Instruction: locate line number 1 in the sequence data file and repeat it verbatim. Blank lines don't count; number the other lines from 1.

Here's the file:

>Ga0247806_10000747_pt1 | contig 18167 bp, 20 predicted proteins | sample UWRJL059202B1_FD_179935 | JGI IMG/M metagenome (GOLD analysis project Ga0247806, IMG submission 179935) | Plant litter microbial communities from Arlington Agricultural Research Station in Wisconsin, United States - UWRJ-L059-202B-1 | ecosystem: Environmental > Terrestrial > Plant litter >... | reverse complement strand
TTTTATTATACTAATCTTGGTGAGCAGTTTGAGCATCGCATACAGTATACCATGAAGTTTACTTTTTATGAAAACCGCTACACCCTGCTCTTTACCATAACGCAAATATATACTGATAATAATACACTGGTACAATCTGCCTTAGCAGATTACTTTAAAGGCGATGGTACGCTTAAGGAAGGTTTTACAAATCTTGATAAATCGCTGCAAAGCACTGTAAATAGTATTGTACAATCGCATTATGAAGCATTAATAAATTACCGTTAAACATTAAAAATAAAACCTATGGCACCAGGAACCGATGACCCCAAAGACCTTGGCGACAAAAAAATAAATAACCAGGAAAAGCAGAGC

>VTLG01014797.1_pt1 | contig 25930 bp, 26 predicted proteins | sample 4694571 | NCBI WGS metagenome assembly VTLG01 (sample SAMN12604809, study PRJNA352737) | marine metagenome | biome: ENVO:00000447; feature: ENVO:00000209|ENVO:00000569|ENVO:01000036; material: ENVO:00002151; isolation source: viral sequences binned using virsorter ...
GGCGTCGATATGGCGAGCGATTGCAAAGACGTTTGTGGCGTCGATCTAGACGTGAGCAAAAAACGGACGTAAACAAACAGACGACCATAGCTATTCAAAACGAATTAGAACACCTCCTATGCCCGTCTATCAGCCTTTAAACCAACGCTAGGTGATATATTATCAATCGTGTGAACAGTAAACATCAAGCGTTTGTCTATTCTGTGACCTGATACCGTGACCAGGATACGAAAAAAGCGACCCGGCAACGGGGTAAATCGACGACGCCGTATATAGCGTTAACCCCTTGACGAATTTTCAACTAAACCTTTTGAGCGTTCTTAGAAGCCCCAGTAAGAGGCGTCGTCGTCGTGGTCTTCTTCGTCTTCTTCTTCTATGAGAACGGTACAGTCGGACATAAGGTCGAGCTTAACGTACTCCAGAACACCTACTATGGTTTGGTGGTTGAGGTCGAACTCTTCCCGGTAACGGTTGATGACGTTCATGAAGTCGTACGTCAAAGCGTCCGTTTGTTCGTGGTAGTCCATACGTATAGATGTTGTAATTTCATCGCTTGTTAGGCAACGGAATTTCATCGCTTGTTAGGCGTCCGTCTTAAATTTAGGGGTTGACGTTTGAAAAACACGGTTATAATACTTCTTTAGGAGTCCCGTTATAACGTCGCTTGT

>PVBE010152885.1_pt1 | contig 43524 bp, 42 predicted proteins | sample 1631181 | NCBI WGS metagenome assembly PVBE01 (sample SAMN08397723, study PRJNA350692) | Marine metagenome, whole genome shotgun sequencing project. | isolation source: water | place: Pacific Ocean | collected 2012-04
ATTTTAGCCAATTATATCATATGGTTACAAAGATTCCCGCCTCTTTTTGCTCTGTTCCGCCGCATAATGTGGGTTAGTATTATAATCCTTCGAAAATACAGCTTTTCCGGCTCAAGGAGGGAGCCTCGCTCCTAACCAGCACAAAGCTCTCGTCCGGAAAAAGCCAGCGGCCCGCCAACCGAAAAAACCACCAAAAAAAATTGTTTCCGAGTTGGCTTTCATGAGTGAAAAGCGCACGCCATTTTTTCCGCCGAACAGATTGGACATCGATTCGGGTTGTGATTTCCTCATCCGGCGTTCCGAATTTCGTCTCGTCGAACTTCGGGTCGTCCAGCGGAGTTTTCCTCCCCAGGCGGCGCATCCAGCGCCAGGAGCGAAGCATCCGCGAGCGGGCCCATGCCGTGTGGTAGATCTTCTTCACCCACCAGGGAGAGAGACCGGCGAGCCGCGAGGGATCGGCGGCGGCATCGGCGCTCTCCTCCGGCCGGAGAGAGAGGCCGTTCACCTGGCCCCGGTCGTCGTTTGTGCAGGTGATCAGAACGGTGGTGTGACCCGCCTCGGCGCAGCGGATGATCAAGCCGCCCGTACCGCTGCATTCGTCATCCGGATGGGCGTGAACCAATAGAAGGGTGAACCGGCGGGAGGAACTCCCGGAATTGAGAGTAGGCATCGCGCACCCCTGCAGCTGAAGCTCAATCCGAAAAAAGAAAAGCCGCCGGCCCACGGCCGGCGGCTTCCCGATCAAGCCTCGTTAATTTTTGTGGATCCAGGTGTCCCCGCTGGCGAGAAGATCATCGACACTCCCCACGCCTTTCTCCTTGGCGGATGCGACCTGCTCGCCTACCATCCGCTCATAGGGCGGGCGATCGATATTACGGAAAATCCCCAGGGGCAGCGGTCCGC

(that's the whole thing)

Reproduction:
>Ga0247806_10000747_pt1 | contig 18167 bp, 20 predicted proteins | sample UWRJL059202B1_FD_179935 | JGI IMG/M metagenome (GOLD analysis project Ga0247806, IMG submission 179935) | Plant litter microbial communities from Arlington Agricultural Research Station in Wisconsin, United States - UWRJ-L059-202B-1 | ecosystem: Environmental > Terrestrial > Plant litter >... | reverse complement strand